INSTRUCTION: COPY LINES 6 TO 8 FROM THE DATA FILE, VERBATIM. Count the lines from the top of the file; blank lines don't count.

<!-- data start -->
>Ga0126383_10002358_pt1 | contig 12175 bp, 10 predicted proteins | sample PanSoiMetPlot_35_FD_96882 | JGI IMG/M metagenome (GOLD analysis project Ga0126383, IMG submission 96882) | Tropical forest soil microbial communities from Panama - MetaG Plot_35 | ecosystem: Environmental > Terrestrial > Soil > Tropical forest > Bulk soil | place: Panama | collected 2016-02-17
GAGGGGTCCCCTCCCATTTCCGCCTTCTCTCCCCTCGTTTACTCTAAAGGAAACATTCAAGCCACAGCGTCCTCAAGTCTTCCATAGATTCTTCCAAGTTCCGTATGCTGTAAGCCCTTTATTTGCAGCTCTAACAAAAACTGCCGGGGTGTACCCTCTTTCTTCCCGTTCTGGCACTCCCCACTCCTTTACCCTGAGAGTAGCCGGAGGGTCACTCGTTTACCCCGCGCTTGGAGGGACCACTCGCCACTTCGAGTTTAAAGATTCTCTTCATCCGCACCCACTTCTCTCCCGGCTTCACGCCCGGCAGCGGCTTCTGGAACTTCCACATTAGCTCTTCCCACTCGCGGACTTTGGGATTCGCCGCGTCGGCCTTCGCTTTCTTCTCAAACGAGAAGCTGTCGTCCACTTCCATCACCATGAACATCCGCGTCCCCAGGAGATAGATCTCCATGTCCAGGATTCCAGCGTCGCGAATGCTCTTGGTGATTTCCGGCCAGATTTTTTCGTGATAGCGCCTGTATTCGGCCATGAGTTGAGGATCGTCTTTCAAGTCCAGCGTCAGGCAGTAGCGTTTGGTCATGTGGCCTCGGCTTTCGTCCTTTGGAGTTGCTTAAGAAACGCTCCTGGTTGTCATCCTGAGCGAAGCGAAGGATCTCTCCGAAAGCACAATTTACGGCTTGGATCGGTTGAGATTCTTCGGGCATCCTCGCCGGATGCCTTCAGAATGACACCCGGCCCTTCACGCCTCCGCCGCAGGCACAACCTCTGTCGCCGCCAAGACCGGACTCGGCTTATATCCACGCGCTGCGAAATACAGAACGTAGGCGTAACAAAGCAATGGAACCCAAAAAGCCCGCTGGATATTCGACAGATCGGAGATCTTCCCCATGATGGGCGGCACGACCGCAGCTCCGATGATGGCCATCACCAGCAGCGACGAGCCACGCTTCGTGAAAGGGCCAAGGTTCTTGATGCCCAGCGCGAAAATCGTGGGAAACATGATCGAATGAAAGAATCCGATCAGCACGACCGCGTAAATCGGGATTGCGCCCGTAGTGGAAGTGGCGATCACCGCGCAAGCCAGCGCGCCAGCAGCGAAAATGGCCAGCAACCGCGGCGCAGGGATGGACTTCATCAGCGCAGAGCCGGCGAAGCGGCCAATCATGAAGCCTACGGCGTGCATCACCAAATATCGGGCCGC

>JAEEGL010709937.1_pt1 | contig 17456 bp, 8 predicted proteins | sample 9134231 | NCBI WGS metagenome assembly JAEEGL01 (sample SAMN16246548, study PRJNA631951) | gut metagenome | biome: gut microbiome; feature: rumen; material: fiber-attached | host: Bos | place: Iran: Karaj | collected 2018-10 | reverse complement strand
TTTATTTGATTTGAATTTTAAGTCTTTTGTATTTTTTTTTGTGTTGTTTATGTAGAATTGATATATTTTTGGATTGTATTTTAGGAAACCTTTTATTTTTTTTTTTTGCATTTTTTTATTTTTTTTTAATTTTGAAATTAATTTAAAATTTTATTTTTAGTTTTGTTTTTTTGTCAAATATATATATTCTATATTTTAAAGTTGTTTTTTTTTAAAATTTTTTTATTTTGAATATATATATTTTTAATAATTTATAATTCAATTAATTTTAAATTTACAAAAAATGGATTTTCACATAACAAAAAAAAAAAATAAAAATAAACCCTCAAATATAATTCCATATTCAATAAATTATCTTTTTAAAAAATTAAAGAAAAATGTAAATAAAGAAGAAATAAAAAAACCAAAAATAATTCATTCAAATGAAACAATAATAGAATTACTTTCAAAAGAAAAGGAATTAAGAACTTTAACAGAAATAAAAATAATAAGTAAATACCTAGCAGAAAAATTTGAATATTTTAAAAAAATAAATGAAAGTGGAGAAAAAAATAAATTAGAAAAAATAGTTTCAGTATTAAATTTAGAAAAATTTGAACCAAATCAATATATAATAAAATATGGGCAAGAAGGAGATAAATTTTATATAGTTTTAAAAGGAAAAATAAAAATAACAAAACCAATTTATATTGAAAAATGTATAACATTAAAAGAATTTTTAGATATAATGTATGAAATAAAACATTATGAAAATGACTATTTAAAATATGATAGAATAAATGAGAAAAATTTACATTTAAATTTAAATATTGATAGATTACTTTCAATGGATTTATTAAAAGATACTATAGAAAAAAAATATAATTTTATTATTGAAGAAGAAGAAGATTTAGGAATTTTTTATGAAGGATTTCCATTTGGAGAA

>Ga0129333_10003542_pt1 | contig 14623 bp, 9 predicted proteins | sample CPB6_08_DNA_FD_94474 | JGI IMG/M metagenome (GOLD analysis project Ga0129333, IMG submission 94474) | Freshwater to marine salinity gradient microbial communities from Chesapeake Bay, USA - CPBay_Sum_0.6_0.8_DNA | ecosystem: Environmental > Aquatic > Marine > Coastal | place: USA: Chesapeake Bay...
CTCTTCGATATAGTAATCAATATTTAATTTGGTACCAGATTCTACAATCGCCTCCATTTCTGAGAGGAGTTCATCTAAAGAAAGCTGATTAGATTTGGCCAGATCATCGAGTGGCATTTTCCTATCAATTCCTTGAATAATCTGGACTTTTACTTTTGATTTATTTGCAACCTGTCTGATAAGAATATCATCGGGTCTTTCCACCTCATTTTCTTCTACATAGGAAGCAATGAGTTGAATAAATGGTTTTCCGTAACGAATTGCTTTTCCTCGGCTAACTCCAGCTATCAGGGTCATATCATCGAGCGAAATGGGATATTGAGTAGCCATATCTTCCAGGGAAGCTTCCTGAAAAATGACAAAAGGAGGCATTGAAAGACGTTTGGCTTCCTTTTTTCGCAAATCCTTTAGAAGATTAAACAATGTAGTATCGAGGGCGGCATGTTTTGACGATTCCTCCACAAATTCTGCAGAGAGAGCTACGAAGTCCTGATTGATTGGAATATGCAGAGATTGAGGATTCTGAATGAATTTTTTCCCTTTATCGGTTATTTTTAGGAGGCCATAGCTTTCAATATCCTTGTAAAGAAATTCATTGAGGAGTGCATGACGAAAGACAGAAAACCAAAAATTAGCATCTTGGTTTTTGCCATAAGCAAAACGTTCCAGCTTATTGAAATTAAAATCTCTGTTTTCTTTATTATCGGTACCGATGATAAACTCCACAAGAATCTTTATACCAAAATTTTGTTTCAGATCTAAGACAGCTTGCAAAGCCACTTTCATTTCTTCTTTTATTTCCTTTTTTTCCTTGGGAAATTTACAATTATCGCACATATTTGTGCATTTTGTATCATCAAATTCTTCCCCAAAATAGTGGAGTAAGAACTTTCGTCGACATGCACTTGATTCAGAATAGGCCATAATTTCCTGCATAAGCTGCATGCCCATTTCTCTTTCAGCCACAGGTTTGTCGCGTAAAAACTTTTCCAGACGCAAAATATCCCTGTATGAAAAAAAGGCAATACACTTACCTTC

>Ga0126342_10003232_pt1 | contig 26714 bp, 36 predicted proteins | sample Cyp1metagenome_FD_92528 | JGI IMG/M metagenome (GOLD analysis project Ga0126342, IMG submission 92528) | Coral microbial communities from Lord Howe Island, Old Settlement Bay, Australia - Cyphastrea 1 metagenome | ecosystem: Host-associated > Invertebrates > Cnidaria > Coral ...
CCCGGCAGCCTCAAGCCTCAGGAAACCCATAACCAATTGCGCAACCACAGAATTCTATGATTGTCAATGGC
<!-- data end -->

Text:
CTCTTCGATATAGTAATCAATATTTAATTTGGTACCAGATTCTACAATCGCCTCCATTTCTGAGAGGAGTTCATCTAAAGAAAGCTGATTAGATTTGGCCAGATCATCGAGTGGCATTTTCCTATCAATTCCTTGAATAATCTGGACTTTTACTTTTGATTTATTTGCAACCTGTCTGATAAGAATATCATCGGGTCTTTCCACCTCATTTTCTTCTACATAGGAAGCAATGAGTTGAATAAATGGTTTTCCGTAACGAATTGCTTTTCCTCGGCTAACTCCAGCTATCAGGGTCATATCATCGAGCGAAATGGGATATTGAGTAGCCATATCTTCCAGGGAAGCTTCCTGAAAAATGACAAAAGGAGGCATTGAAAGACGTTTGGCTTCCTTTTTTCGCAAATCCTTTAGAAGATTAAACAATGTAGTATCGAGGGCGGCATGTTTTGACGATTCCTCCACAAATTCTGCAGAGAGAGCTACGAAGTCCTGATTGATTGGAATATGCAGAGATTGAGGATTCTGAATGAATTTTTTCCCTTTATCGGTTATTTTTAGGAGGCCATAGCTTTCAATATCCTTGTAAAGAAATTCATTGAGGAGTGCATGACGAAAGACAGAAAACCAAAAATTAGCATCTTGGTTTTTGCCATAAGCAAAACGTTCCAGCTTATTGAAATTAAAATCTCTGTTTTCTTTATTATCGGTACCGATGATAAACTCCACAAGAATCTTTATACCAAAATTTTGTTTCAGATCTAAGACAGCTTGCAAAGCCACTTTCATTTCTTCTTTTATTTCCTTTTTTTCCTTGGGAAATTTACAATTATCGCACATATTTGTGCATTTTGTATCATCAAATTCTTCCCCAAAATAGTGGAGTAAGAACTTTCGTCGACATGCACTTGATTCAGAATAGGCCATAATTTCCTGCATAAGCTGCATGCCCATTTCTCTTTCAGCCACAGGTTTGTCGCGTAAAAACTTTTCCAGACGCAAAATATCCCTGTATGAAAAAAAGGCAATACACTTACCTTC

>Ga0126342_10003232_pt1 | contig 26714 bp, 36 predicted proteins | sample Cyp1metagenome_FD_92528 | JGI IMG/M metagenome (GOLD analysis project Ga0126342, IMG submission 92528) | Coral microbial communities from Lord Howe Island, Old Settlement Bay, Australia - Cyphastrea 1 metagenome | ecosystem: Host-associated > Invertebrates > Cnidaria > Coral ...
CCCGGCAGCCTCAAGCCTCAGGAAACCCATAACCAATTGCGCAACCACAGAATTCTATGATTGTCAATGGC